In Stella Ting-Toomey’s fascinating book Understanding Intercultural Communication, the author presents eight solid reasons to study intercultural communication. She proposes that it is essential for leaders in the 21st century to understand how to communicate effectively in this ever-shrinking global society. Though she gives eight reasons in the first chapter of her book I will only cover what I believe to be most important four.
We must understand how to communicate to multiple cultures because of…
1. The Rise of Domestic Workforce Diversity
People from all over the world are moving to the United States to work in our industries. According to the U.S. Census data for 2010, 12 percent of the total U.S. population are foreign-born nationals. Another 11 percent are native born with at least one foreign-born parent. This means each of these 1st and 2nd generation Americans are part of our community and must be reached with the good news of Jesus and welcomed into our churches.
2. The Increase of Technology in Global Communication
Social media has changed everything. People who think alike can find each other with incredible ease. Birds of a feather will create, distribute, and like the same page. It is also easier to be confronted by someone who thinks differently. Someone from a differing viewpoint has the ability to analyze and critique anything you choose to write. Therefore, followers of Christ must be able to deftly interact with various viewpoints without compromising Christian doctrine or misrepresenting the person of Jesus. We must speak the truth in love.
3. The Challenges inherent in Intercultural Relationships
With the demise of forced segregation and the shameful Jim Crow Laws we have welcomed a dramatic rise in intercultural relationships. Entire groups of people who once had little interaction with one another are now working together, living together, and worshiping together. This is a beautiful thing and represents what we will see in the Eternal Kingdom of Heaven. However, these blessings are not without their challenges. Language barriers, cultural taboos, and ethnic traditions can easily become dangerous pits in which a wise minister must avoid falling. He can stay safe by understanding, mingling, and appreciating various cultures.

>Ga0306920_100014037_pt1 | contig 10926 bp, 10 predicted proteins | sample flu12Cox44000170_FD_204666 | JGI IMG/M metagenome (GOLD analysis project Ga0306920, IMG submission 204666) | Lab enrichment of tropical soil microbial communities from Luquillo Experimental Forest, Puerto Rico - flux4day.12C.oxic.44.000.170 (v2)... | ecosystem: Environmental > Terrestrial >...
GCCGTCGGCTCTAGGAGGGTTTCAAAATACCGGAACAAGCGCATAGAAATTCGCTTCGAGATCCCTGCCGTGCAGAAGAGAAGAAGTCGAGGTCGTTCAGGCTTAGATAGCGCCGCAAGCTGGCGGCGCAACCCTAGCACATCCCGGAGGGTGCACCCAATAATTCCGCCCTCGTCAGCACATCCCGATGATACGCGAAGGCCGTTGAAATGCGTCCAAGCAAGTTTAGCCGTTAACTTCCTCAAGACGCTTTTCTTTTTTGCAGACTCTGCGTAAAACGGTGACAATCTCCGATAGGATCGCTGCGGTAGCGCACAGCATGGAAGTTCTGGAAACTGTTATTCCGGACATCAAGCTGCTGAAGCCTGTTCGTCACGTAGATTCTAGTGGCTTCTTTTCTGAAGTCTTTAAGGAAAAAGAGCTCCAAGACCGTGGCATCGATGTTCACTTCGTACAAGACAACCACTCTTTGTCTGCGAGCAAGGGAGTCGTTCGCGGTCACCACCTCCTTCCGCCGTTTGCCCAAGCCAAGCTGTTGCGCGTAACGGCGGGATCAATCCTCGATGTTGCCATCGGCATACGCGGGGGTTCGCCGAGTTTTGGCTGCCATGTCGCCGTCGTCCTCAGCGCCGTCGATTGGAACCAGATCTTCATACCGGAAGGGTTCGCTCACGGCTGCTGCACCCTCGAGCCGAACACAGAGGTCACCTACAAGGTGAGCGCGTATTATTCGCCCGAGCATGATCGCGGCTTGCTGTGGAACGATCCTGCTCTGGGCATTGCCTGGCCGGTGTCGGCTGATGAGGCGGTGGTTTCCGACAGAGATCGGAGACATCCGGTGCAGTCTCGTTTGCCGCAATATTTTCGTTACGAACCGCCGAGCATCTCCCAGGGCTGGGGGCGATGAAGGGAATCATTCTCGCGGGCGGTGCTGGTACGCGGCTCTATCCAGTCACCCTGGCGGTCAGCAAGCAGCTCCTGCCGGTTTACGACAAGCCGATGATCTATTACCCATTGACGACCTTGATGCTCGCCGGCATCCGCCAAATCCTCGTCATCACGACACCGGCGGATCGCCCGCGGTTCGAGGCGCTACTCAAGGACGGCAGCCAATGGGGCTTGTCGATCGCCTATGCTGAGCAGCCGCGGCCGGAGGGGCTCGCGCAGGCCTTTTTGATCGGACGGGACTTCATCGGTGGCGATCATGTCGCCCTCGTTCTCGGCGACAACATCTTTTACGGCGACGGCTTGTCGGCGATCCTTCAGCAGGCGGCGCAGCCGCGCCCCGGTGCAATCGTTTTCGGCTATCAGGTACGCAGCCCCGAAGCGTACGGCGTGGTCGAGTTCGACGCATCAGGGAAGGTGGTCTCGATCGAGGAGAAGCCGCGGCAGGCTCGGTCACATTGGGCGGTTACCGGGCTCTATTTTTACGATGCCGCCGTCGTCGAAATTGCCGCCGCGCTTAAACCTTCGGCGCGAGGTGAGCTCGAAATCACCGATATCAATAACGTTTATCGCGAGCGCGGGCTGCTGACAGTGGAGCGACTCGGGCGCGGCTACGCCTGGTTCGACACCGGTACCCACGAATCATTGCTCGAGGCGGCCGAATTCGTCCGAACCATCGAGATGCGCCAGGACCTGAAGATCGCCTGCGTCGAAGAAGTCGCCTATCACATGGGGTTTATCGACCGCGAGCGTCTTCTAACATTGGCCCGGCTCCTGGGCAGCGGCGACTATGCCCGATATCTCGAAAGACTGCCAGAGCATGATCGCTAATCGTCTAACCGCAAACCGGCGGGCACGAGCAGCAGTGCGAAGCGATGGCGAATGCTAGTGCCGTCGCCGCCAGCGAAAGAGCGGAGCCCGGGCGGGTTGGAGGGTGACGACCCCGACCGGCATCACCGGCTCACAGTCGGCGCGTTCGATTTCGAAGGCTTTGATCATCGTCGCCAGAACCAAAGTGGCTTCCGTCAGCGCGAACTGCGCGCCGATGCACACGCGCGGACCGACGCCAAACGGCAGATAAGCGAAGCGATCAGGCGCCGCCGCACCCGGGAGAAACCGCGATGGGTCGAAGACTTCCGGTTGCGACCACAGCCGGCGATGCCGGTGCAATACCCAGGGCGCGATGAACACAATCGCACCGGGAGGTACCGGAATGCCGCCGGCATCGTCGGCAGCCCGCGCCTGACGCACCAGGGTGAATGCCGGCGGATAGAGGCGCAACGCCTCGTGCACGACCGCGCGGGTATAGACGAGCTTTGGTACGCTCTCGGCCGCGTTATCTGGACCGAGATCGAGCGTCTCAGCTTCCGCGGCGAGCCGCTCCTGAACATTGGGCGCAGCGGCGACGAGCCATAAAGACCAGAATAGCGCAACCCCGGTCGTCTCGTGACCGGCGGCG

4. The Dangers of Ethnocentrism
Seeing your own culture as superior and other cultures as inferior is the height of ignorance and pride, both of which are condemned in the Scripture. You may prefer a McDonald’s hamburger above a bowl of rice, but your meal is not superior simply because YOU prefer it. It simply means you prefer it. You happened to be raised in a culture that taught you to value a meaty sandwich over a steamed bowl of grain. There is no danger in preferring one above the other. The danger is in believing or declaring that one is right and the other is wrong with little Scriptural support. To avoid this trap we must be aware of our own cultural biases and reject the temptation to establish our preferences as RIGHT or Biblical.
Perhaps the best book I’ve read on this subject is Center Church by Timothy Keller. I recommend it to all ministry leaders.
Questions? Comments? Do you see value or danger in studying Intercultural Communication? I would love to hear from you. Please comment in the sections below:
Matthew RoopNovember 9, 2015 at 5:51 pm
I would caution on #4. While the food you eat is part of your culture, it is perhaps the most superficial aspect of culture. Much more important is what your culture values and how it interacts with people. Western culture traditionally valued virtue (Plato), work (Protestant Work Ethic), and life. This is objectively better than a culture that values submission and suicide bombings. On the other hand Chinese culture values self-deprecation while American culture values self-esteem. Insomuch as Chinese culture teaches humility, that is better than American culture (personally I think the Chinese take it too far, but that may be a biased American opinion).
There are many superficial aspects of culture like a Hot Dog vs Chimichanga (put me down on the Chimichanga side), but actual culture is extremely important. Understanding your neighbors culture is practically a prerequisite to real communication, but upon understanding culture we need to make judgement calls on what aspects of the culture are right, wrong, or just simply different. This applies to ones own culture as much (or even more) as it does to a foreign one.
Josh TeisNovember 9, 2015 at 6:34 pm
Well said Matthew! I should have you edit each of my blogs before they post. Seriously, wonderful thought.
Matthew RoopNovember 9, 2015 at 6:44 pm
Good to hear from you again. It has been a long time. I first found out that you were blogging when you wrote that great post on Dr. Mullenix. I have been following ever since.
Alan LaddNovember 9, 2015 at 7:31 pm
One must remember must cultures are built around false religions and superstitions. one must use Christian wisdom, understanding to deal with them. Even new believers in Christ will find it hard to make change at first with their family and friends lost in understanding. It takes time for them to overcome in power of Gods Holy word to change their light into victory in their lives and others. but never should we ever bring false culture into the church. many American Indians, Muslims, and a lot of others have this problem in language and customs also. .